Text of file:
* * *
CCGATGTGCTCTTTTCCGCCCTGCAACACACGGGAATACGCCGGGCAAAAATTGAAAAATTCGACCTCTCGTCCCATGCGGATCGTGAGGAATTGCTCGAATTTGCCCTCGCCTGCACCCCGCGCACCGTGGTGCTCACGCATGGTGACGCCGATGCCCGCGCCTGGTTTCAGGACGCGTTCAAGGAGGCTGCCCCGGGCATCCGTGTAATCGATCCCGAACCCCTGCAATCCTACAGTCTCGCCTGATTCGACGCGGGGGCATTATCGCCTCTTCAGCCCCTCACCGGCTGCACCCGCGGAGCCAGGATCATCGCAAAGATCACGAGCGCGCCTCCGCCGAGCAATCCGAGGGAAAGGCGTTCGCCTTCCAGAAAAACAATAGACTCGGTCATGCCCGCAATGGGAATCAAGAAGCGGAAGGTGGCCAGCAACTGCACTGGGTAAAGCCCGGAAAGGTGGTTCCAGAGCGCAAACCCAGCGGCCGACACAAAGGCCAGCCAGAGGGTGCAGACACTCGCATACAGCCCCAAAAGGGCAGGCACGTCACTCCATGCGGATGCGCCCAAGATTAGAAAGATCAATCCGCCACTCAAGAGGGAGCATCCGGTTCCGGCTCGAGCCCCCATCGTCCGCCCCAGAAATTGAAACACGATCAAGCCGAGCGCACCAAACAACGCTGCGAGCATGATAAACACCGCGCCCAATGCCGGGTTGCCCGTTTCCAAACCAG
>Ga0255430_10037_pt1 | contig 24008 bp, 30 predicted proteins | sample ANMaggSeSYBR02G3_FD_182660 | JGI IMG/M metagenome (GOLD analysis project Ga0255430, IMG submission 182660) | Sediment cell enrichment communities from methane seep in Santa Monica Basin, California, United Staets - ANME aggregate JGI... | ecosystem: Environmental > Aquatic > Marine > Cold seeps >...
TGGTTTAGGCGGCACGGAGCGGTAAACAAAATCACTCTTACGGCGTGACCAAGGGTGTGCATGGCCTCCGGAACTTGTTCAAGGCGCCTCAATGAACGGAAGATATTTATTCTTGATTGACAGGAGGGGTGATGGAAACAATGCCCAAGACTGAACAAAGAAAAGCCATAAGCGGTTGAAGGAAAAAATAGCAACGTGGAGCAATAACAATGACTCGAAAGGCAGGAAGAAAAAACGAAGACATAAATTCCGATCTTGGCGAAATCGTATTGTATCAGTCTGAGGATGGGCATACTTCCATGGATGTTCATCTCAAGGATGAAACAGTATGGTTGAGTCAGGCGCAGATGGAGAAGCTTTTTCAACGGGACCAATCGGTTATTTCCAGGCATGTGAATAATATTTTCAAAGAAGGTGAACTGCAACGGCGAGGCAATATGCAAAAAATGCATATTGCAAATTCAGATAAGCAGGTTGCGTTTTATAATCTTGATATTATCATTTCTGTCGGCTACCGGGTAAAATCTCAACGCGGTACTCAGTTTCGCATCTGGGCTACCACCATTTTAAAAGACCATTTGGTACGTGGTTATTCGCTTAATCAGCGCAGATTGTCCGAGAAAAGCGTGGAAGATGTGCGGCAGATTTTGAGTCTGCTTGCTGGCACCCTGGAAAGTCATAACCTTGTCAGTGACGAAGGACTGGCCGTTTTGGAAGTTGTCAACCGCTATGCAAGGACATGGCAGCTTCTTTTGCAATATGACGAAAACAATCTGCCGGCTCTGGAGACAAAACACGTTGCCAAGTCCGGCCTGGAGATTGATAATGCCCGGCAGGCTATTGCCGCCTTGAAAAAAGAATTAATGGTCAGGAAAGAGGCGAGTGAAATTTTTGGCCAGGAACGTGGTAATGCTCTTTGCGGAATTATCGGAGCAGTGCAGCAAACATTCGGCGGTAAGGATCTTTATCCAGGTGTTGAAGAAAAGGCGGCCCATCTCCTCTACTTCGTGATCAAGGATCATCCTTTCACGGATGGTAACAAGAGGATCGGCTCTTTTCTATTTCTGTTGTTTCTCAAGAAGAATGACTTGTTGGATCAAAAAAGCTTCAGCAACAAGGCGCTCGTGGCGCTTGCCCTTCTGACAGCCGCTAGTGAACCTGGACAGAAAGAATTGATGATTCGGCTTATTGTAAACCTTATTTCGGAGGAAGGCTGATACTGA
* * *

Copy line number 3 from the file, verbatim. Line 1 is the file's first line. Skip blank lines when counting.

TGGTTTAGGCGGCACGGAGCGGTAAACAAAATCACTCTTACGGCGTGACCAAGGGTGTGCATGGCCTCCGGAACTTGTTCAAGGCGCCTCAATGAACGGAAGATATTTATTCTTGATTGACAGGAGGGGTGATGGAAACAATGCCCAAGACTGAACAAAGAAAAGCCATAAGCGGTTGAAGGAAAAAATAGCAACGTGGAGCAATAACAATGACTCGAAAGGCAGGAAGAAAAAACGAAGACATAAATTCCGATCTTGGCGAAATCGTATTGTATCAGTCTGAGGATGGGCATACTTCCATGGATGTTCATCTCAAGGATGAAACAGTATGGTTGAGTCAGGCGCAGATGGAGAAGCTTTTTCAACGGGACCAATCGGTTATTTCCAGGCATGTGAATAATATTTTCAAAGAAGGTGAACTGCAACGGCGAGGCAATATGCAAAAAATGCATATTGCAAATTCAGATAAGCAGGTTGCGTTTTATAATCTTGATATTATCATTTCTGTCGGCTACCGGGTAAAATCTCAACGCGGTACTCAGTTTCGCATCTGGGCTACCACCATTTTAAAAGACCATTTGGTACGTGGTTATTCGCTTAATCAGCGCAGATTGTCCGAGAAAAGCGTGGAAGATGTGCGGCAGATTTTGAGTCTGCTTGCTGGCACCCTGGAAAGTCATAACCTTGTCAGTGACGAAGGACTGGCCGTTTTGGAAGTTGTCAACCGCTATGCAAGGACATGGCAGCTTCTTTTGCAATATGACGAAAACAATCTGCCGGCTCTGGAGACAAAACACGTTGCCAAGTCCGGCCTGGAGATTGATAATGCCCGGCAGGCTATTGCCGCCTTGAAAAAAGAATTAATGGTCAGGAAAGAGGCGAGTGAAATTTTTGGCCAGGAACGTGGTAATGCTCTTTGCGGAATTATCGGAGCAGTGCAGCAAACATTCGGCGGTAAGGATCTTTATCCAGGTGTTGAAGAAAAGGCGGCCCATCTCCTCTACTTCGTGATCAAGGATCATCCTTTCACGGATGGTAACAAGAGGATCGGCTCTTTTCTATTTCTGTTGTTTCTCAAGAAGAATGACTTGTTGGATCAAAAAAGCTTCAGCAACAAGGCGCTCGTGGCGCTTGCCCTTCTGACAGCCGCTAGTGAACCTGGACAGAAAGAATTGATGATTCGGCTTATTGTAAACCTTATTTCGGAGGAAGGCTGATACTGA